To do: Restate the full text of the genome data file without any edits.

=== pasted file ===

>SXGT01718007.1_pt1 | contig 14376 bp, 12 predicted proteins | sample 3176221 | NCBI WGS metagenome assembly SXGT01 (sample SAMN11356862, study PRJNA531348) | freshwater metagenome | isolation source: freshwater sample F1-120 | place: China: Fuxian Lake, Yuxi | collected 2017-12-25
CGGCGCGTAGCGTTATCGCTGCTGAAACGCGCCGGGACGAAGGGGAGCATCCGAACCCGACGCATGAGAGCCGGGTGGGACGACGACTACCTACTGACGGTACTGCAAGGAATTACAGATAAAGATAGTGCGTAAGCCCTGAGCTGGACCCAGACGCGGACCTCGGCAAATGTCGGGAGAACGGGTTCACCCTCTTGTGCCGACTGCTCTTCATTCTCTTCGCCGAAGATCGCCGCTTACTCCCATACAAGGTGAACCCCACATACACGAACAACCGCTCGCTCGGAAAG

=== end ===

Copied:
>SXGT01718007.1_pt1 | contig 14376 bp, 12 predicted proteins | sample 3176221 | NCBI WGS metagenome assembly SXGT01 (sample SAMN11356862, study PRJNA531348) | freshwater metagenome | isolation source: freshwater sample F1-120 | place: China: Fuxian Lake, Yuxi | collected 2017-12-25
CGGCGCGTAGCGTTATCGCTGCTGAAACGCGCCGGGACGAAGGGGAGCATCCGAACCCGACGCATGAGAGCCGGGTGGGACGACGACTACCTACTGACGGTACTGCAAGGAATTACAGATAAAGATAGTGCGTAAGCCCTGAGCTGGACCCAGACGCGGACCTCGGCAAATGTCGGGAGAACGGGTTCACCCTCTTGTGCCGACTGCTCTTCATTCTCTTCGCCGAAGATCGCCGCTTACTCCCATACAAGGTGAACCCCACATACACGAACAACCGCTCGCTCGGAAAG